When I migrated Dandago.Finance to .NET Core yesterday, there was something I overlooked. I realised this when I tried to install the resulting package, targeting .NET Standard 1.6, in a new project. It worked fine in a .NET Core console application, but not in one targeting the full .NET Framework:
In fact, even referencing Dandago.Finance directly results in weird stuff going on:
The problem is immediately evident if we take a look at the compatibility grid for .NET Standard, a relevant excerpt of which at the time of writing this article is the following:
Targeting each version of .NET Standard means supporting the corresponding versions of .NET Core and .NET Framework upwards. For instance, if we target .NET Standard 1.4, then we support .NET Framework 4.6.1 and up, and .NET Core 1.0 and up.
But since Dandago.Finance was built to target .NET Standard 1.6, then .NET Framework 4.6.2 and earlier could not use it (since the first version it supports is “vNext”, whatever that means in this context).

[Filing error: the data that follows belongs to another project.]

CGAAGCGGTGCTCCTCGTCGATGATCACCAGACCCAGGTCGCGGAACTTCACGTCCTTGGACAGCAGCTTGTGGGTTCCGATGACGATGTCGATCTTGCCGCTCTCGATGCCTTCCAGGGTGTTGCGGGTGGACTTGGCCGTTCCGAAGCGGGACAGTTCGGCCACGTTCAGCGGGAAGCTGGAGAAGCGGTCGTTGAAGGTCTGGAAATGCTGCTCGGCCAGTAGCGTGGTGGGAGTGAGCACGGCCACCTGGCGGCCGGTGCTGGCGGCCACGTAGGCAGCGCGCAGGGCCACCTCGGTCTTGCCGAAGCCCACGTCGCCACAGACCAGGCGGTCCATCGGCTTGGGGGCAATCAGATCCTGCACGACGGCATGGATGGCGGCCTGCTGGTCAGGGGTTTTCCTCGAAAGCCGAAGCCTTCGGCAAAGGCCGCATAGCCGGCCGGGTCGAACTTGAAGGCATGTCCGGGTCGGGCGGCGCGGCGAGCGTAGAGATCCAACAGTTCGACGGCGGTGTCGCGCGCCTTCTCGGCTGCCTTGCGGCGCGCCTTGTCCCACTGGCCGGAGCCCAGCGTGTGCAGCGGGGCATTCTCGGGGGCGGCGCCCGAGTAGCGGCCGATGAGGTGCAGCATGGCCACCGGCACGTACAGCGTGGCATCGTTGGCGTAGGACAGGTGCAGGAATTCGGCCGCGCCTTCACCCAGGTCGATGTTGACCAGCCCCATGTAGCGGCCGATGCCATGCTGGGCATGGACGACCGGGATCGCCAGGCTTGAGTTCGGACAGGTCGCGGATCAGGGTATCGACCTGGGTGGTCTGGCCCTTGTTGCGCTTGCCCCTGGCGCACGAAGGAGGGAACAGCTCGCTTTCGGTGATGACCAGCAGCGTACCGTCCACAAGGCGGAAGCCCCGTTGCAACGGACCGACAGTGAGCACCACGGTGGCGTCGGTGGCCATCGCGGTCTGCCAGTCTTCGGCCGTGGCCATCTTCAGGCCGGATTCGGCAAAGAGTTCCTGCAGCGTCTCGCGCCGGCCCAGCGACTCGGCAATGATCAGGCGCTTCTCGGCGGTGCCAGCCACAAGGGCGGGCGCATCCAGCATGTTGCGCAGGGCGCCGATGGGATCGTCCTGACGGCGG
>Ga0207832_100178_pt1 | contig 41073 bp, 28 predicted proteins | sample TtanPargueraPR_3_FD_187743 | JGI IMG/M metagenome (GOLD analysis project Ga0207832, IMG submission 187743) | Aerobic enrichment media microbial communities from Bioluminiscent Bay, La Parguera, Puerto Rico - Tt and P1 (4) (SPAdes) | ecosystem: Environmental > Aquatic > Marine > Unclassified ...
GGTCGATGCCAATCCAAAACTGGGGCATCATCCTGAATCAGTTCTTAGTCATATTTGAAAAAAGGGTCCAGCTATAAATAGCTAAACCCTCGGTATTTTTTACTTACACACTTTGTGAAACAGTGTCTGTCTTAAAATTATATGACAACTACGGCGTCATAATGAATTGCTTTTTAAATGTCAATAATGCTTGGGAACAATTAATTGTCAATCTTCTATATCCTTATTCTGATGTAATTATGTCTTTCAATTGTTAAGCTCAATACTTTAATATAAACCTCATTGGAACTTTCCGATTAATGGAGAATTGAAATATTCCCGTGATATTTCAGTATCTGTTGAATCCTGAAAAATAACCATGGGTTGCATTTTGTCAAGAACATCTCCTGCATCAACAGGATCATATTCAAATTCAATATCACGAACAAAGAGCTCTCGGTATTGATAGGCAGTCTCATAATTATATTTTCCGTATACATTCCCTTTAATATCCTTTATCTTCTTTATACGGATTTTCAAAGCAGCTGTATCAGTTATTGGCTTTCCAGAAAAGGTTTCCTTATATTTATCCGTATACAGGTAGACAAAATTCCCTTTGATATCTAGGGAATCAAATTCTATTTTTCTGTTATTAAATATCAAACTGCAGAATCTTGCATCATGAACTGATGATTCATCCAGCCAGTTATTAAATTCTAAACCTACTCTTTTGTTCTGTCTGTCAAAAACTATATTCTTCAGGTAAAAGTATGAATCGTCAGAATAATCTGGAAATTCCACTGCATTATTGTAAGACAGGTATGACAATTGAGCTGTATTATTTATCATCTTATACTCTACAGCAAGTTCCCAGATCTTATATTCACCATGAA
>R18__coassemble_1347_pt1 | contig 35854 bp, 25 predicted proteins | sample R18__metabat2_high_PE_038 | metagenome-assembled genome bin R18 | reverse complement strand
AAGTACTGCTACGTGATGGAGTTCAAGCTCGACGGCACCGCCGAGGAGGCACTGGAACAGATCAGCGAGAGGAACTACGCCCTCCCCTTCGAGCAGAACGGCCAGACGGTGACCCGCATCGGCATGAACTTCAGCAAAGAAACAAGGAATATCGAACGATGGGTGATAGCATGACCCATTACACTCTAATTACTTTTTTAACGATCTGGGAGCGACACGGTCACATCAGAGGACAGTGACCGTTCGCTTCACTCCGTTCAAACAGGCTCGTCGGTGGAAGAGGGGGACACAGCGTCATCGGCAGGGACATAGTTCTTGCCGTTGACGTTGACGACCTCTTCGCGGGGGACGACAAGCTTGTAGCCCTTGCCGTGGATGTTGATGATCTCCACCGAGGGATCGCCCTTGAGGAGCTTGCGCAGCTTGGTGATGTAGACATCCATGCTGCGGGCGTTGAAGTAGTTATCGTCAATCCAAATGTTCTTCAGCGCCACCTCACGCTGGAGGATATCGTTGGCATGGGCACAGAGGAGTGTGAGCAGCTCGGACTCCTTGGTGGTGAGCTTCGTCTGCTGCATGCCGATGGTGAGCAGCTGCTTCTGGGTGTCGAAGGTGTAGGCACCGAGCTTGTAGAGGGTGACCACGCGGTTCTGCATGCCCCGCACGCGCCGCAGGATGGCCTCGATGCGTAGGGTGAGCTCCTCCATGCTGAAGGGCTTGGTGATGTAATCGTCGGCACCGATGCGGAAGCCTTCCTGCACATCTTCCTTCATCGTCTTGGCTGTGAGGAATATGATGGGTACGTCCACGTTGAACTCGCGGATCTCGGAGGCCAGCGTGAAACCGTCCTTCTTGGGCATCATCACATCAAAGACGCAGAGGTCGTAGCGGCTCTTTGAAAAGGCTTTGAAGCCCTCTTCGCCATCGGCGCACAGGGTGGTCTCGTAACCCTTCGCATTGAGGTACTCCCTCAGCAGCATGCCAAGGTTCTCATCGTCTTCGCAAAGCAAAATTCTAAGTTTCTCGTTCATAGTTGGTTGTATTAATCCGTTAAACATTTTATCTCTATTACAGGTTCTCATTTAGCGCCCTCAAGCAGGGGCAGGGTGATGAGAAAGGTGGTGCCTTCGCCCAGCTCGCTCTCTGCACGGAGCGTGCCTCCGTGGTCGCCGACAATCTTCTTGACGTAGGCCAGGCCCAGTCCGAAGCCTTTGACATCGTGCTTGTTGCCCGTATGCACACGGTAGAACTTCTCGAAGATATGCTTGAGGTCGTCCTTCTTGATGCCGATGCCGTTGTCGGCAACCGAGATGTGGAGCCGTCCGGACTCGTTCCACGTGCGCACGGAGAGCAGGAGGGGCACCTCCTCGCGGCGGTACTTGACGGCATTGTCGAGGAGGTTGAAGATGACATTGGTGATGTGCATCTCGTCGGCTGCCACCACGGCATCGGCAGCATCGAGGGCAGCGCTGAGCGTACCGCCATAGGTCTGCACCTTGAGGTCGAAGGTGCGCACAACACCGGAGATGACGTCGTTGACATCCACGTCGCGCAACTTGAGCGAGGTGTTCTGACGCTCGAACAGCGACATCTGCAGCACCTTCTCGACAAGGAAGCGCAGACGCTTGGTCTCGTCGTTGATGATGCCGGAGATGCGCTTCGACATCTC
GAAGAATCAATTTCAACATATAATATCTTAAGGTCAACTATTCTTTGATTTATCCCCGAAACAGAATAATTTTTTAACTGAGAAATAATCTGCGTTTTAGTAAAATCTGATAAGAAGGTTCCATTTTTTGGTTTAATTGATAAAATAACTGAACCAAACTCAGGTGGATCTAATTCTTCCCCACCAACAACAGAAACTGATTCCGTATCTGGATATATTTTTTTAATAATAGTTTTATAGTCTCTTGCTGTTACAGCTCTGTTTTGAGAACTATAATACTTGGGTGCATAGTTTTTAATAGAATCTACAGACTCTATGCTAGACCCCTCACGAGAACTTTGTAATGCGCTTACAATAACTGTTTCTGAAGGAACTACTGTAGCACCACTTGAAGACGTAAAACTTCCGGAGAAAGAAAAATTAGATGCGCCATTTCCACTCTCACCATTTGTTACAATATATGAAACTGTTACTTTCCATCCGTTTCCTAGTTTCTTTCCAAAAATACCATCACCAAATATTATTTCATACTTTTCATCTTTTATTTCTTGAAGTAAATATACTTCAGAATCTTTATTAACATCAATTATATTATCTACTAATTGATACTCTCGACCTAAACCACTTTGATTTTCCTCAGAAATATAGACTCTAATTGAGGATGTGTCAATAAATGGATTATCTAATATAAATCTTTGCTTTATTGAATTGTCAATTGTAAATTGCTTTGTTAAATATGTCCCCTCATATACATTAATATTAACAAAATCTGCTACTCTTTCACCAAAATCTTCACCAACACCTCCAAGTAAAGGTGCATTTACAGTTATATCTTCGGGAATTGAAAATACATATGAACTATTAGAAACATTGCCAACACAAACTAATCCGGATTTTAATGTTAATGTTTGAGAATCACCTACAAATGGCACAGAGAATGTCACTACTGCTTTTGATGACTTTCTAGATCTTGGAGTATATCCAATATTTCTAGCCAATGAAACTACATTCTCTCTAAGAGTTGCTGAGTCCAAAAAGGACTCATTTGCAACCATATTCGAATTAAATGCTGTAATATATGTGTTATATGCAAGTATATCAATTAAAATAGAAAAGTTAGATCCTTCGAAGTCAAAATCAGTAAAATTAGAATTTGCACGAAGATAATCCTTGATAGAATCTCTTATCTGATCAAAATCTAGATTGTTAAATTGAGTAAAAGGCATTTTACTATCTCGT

So in practice, in order to maximise a library’s compatibility, you will want to target the lowest possible version of .NET Standard. You can do this by changing the target framework from the project settings:
In the case of Dandago.Finance, .NET Standard 1.1 provided insufficient API coverage to make it work:
Targeting .NET Standard 1.2 made Dandago.Finance compile just fine, and I verified that the resulting package installs fine for console applications targeting .NET Framework 4.5.1 and up (as per compatibility chart), and .NET Core 1.0 and up.
However, this means we have had to sacrifice support for .NET Framework 4.5. This is no big deal since .NET Framework versions 4, 4.5 and 4.5.1 have been dead for over a year now. So technically we could have targeted .NET Standard 1.3 (.NET Framework 4.6 and upwards), but it’s good to give extra backwards compatibility for legacy code where we can.